Chp 17 Soup and Sympathy
They shall grow not old, as we that are left grow old:
Age shall not weary them, nor the years condemn.
At the going down of the sun and in the morning
We will remember them.
Chapter 16 Soup and Sympathy
“Soup?” Joy handed Buffy a bowl full of thick, rich, vegetable soup. The American Slayer moaned gently and burnt her lips as she gulped down he first mouthful.
“Ow! But jeez, that’s good.”
Joy smiled briefly and hoisted her baby further up her hip.
“My mother-in-law made it!”
Buffy stared around the farmhouse kitchen, but it was hard to tell which of the black dressed women working there she should thank. “It must be weird, being married and a mom and still a Slayer.”
Joy shrugged in a very French fashion. “It was my choice. I recognise my calling, my mission, but I am a woman, too, not just a Slayer. I wanted Pierre and – “ she laughed – “Aurora here followed on! I can just imagine the Council’s reaction when they know. Perhaps if I had met Pierre in peacetime – but then, I wouldn’t have been here in France if there hadn’t been a war! And the very fact that you are here, Buffy, means that in wartime, all the rules change. I’ve never heard of there being two Slayers alive together.”
Buffy muttered vaguely and sipped her soup with a little less haste. Obviously Joy had never died and come back from the dead! No other Slayer had been called to replace her. There was no Kendra, no Faith in her life.
She sighed, feeling oddly detached from the busy scene around her. She and Spike had been escorted in silence through the forest, out to a stretch of rolling farmland and up a rough track to a rambling farmhouse.
The stone flagged kitchen was dark and smelt of garlic, onions and Gaulouise cigarettes. Plans for the attack on the Chateau later that night were obviously well advanced and silent, dark eyed Frenchmen came and went like shadows. Buffy had seen rifles and guns being removed from their hiding places in the ceiling and could feel the same sense of anticipation, fear and excitement that she recognised from when she and the Scoobies had gone up against forces far bigger than them.
But this time she was not involved, and that was what made it so weird. She didn’t know the plans, hadn’t been asked her opinion or consulted in any way. Buffy knew it was all happening and was real, but she couldn’t get over the fact that it was like watching a film on TV, one you’d started looking at halfway through. You didn’t know the beginning and wouldn’t know the end because you were going out to the Bronze in a minute and this was just to pass the time.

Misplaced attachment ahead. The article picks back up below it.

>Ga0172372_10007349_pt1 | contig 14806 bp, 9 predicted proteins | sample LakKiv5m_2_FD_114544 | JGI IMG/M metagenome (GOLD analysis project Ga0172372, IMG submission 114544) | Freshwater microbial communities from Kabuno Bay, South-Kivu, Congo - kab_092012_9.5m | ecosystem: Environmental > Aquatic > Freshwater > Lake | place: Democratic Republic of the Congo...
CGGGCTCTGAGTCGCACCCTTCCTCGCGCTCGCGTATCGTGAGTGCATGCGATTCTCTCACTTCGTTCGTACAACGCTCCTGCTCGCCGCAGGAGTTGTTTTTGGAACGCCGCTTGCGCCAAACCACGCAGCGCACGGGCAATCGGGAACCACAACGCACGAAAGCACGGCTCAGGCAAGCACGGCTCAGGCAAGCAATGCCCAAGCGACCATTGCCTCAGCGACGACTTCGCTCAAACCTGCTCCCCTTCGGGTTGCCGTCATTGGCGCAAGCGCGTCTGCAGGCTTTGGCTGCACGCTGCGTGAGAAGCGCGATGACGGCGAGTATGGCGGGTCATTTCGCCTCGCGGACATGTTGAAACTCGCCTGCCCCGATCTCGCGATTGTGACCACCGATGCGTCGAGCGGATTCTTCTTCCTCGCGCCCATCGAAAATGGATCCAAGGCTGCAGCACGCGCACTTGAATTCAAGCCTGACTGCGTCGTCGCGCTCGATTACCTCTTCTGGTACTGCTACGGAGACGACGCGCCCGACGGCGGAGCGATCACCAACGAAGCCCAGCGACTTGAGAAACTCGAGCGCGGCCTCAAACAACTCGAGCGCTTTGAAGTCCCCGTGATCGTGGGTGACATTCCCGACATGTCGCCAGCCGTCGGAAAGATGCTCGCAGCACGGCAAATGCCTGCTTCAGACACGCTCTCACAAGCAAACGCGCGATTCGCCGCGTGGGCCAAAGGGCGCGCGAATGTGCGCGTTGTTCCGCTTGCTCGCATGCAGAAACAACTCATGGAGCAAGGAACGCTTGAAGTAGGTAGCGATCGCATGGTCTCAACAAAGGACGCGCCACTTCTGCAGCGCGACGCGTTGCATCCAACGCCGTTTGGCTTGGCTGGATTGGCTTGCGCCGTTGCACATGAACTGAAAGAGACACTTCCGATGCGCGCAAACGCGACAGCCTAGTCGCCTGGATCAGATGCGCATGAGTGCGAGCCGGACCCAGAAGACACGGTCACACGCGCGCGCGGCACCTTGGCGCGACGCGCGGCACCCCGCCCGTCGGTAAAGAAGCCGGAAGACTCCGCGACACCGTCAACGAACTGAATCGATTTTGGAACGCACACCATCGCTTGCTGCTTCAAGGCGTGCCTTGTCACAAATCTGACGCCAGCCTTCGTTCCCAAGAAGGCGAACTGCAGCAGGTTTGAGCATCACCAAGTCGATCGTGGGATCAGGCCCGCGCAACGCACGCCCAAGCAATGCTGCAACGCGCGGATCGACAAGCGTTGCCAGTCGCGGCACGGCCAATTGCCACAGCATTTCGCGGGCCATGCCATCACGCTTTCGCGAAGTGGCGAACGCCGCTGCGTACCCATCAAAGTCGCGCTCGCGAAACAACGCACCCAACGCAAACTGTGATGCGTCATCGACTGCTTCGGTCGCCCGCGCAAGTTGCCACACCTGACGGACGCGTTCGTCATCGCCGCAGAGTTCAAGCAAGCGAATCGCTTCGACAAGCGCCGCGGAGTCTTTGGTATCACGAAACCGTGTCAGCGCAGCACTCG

“Why is your vampire sulking?” Joy asked suddenly, handing Aurora a rusk to chew on – from the red patches on her cheeks, the child was obviously teething.
“He isn’t my vampire.”
The English Slayer raised a dark eyebrow and sighed. “OK, why is the scowling vampire sitting on the floor in the corner over there, sulking?”
Buffy hesitated; Spike had said nothing at all to her on the journey to the farm. There was obviously something wrong; she’d never known him silent for more than a few minutes. “He might be hungry. And to be honest, Joy, I need him to fly me back to England. He’s no use if he’s too weak. Have you got any blood at all – pig, sheep, cow?”
Joy frowned; it obviously went against her whole being to feed a vampire, but even she could see the logic behind Buffy’s words. She vanished into the back scullery and returned with a small mug of blood. “My mother-in-law slaughtered a pig this morning,” she said briefly. “We use the blood in sausage.”
Buffy tried not to shudder, thanked her and took the mug across to Spike. “Here. I thought you’d prefer this to soup.” She sat on the floor next to him as he drank, trying to avoid the sight of the blood glistening on his lips and teeth. “You’re very quiet,” she said at last, puzzled by the lack of barbed remarks coming in her direction.
Spike wiped his mouth with the back of his hand. Buffy had returned his flying jacket to him and although the worn leather was dark brown, not black, it still creaked in fashion that was oddly familiar.
“Nothing to say, pet. You and your Slayer pal have the got the whole situation under control, that’s obvious. Look at them – running around playing soldiers. Think they’re all so clever. Wankers!”
Buffy frowned. “They’ve got a plan. OK, I don’t know what it is, apart from attacking the Chateau, but it doesn’t concern us, does it? We’ve just got to get to the plane and get out of here.”
“Without the Slayer.”
“OK, yes, without Joy. OK, I know it isn’t what we were sent here to do, but there’s no way she’s going to leave France and her husband. The Council will just have to accept that.”
Spike splayed his legs out in front of him, tapping his boots together, watching little bits of mud fall to the floor. “All right for you, Slayer. You’ll just get a slap on the wrist and be sent on your merry way back to the good old U S of A. But if I fail, then my Dru gets staked.”
Buffy felt the words “good thing, too” swim up into her mouth and she swallowed them back desperately before they could escape.
“So maybe it might be better for me to stay here in France. If the Council doesn’t know I’ve failed, they might not top my girl. As far as they know, I’m still sodding well trying to get Joy back home. That should count for something.”
“How do I get to England? I can’t fly a plane.”